China has been bungling its post-coronavirus foreign policy


Fareed Zakaria 

As the United States has faltered in its handling of the coronavirus pandemic, many experts have warned that China is using the situation to enhance its influence across the world. 

This is part of a familiar pattern in which the United States has worried that its competitors or adversaries were 10 feet tall and growing. But in fact, a striking feature of the recent international landscape has been China’s strategic blunders.

The most significant example is China’s recent incursion into India, in the Galwan Valley, long under dispute by the two countries. For reasons that are not entirely clear, Chinese forces have reportedly taken about 23 square miles of arid land, sparking a deadly skirmish. This has triggered a powerful backlash in India. 

New Delhi has tried for years to maintain good relations with both the United States and China. India’s prime minister, Narendra Modi, has met with President Xi Jinping 18 times and often rejected talk of aligning with the United States, pursuing a foreign policy characterized as “multi-aligned.”

No one is using that phrase now. India’s media has erupted with anti-Chinese sentiment, and serious analysts are advocating a sharp shift in its foreign policy. 


China is not rising in a vacuum but in a region with other 

major countries such as Japan and India and Australia. 

Every action Beijing takes should be considered in relation 

to the reaction it causes in those nations’ capitals.


India’s recently retired foreign secretary, Vijay Gokhale, wrote an op-ed arguing that China’s neighbors had to stop accommodating China’s aggressive moves and recognize that they need “a robust US military presence” to “help them in managing the situation.” He declared, “In the post-COVID age, enjoying the best of both worlds may no longer be an option.”

Or consider China’s relations with its other neighbors. In the past few months, Chinese ships have sunk or harassed ships from Vietnam, Malaysia and Japan in areas that those countries consider their “exclusive economic zones.” This kind of behavior has led to a remarkable strategic reversal in the Philippines. 

Under President Rodrigo Duterte, Manila had been drifting away from Washington. In February, Duterte announced that he was terminating the Visiting Forces Agreement, a significant setback for Washington’s efforts to maintain close military ties in the region. This month, Manila announced that it would no longer be terminating that agreement, “in light of the political and other developments in the region.”

Or consider Australia, whose economy has benefited enormously from China’s rise. As a result, Canberra had sought friendly relations with Beijing. No more. Australian officials reportedly suspect China of mounting a string of cyberattacks against the country, while reports also suggest Beijing has intimidated Chinese students studying there to remain loyal and used Chinese businessmen in the country as agents of influence.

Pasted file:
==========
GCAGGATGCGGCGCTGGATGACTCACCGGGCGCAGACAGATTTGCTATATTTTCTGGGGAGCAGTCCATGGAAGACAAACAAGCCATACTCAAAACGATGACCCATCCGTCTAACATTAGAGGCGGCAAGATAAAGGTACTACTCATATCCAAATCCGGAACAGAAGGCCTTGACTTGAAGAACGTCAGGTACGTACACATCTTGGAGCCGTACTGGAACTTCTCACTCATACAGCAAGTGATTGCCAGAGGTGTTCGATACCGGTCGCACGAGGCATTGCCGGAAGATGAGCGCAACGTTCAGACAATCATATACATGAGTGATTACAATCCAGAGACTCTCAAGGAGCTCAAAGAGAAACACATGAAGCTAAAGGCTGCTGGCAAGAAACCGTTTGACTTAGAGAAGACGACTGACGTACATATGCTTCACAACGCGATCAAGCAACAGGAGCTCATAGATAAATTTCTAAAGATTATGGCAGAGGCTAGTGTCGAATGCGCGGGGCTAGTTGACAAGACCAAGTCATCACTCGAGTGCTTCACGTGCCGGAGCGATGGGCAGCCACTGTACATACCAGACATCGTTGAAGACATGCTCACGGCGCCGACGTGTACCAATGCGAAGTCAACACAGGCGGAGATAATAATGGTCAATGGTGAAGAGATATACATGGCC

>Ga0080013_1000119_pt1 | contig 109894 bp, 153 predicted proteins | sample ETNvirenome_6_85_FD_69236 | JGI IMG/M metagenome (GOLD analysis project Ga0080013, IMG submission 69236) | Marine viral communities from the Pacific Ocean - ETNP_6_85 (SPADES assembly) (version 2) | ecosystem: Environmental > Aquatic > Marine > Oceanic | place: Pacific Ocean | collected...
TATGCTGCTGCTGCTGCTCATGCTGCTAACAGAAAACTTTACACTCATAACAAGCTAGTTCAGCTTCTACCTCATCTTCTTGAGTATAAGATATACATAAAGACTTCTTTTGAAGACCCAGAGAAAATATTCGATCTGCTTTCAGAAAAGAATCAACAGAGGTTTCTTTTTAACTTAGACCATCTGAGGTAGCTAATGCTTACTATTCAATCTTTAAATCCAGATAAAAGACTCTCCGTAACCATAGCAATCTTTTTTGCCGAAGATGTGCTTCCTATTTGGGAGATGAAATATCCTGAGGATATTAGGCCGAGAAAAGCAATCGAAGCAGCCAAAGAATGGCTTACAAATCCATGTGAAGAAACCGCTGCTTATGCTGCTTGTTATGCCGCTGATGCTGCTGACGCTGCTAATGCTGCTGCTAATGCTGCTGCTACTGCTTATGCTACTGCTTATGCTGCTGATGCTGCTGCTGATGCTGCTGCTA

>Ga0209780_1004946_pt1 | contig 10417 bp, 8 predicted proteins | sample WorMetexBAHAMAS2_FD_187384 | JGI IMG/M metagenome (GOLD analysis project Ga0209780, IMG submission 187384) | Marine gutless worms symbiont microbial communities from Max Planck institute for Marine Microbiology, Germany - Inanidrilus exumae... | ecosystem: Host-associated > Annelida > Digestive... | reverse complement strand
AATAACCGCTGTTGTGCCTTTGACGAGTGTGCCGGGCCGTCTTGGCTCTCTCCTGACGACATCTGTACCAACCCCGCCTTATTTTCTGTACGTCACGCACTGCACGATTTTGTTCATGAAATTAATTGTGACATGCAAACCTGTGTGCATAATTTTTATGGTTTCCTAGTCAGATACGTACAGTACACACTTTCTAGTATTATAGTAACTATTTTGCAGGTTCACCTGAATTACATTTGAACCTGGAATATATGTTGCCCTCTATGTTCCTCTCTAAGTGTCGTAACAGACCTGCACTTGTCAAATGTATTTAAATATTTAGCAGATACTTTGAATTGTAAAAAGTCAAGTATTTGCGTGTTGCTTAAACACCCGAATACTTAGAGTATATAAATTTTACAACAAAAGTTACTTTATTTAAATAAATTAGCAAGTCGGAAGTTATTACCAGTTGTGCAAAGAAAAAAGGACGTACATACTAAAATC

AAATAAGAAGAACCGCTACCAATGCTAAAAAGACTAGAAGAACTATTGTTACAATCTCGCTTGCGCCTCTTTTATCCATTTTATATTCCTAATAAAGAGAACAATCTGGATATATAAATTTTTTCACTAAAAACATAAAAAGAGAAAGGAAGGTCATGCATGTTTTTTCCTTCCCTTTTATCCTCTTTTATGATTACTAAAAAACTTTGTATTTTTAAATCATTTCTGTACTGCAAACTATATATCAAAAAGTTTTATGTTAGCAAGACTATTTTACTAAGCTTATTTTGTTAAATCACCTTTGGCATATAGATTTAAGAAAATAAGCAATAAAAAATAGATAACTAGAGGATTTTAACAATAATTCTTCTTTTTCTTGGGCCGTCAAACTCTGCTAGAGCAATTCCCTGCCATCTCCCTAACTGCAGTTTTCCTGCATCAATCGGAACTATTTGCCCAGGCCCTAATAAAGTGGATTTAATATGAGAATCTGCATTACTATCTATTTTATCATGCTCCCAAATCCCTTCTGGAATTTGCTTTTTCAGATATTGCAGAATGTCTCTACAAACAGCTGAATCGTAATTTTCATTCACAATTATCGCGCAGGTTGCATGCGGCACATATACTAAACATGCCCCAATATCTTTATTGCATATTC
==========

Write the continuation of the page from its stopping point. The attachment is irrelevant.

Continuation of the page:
In 2017, Australia’s head of domestic intelligence, Duncan Lewis, testified to its Parliament that foreign interference — meaning Chinese — was occurring on “an unprecedented scale” and had “the potential to cause serious harm to the nation’s sovereignty, the integrity of our political system, our national security capabilities, our economy and other interests.” 

More recently, after Australia called for an inquiry into the origins of the novel coronavirus, China moved to restrict Australian imports and discourage tourism there, while state media said Australia was “gum stuck on the sole of China’s shoes.”

China has adopted a confrontational foreign policy in words as well as deeds. Foreign ministry spokesman Zhao Lijian is now famous for his sharp, sometimes abusive language. In the wake of covid-19 and the discussion of China’s culpability in its handling of the outbreak, he publicly floated a conspiracy theory that the disease might have been brought to China by the U.S. Army. 

The country’s new breed of diplomats, the “wolf warriors,” tend to be just as aggressive and confrontational, believing that offense is the best defense and heaping scorn on anyone who doubts the country’s propaganda. 

They have also pushed countries to heap praise on China, including for recent shipments of medical supplies (which have often been found to be defective).

Deng Xiaoping, the Chinese leader who brought his country into a quasi-alliance with the United States and initiated economic reforms, had always counseled that Beijing should not push its weight around. “Hide your strength,” he would say, paraphrasing a Chinese proverb. 

In 2005, an adviser to President Hu Jintao wrote an influential Foreign Affairs essay, “China’s ‘Peaceful Rise’ to Great-Power Status,” expanding on the concept of China as a quiet great power.

These ideas might have sounded like good global citizenship, but they were rooted in an acute understanding of China’s geopolitical position. 

China is not rising in a vacuum but in a region with other major countries such as Japan and India and Australia. Every action Beijing takes should be considered in relation to the reaction it causes in those nations’ capitals. 

Thanks to its actions over the past few years under Xi, China today finds itself in the same strategic situation as the Soviet Union did during the Cold War — surrounded by countries that are growing increasingly hostile to it.


Fareed Zakaria is a columnist with The Washington Post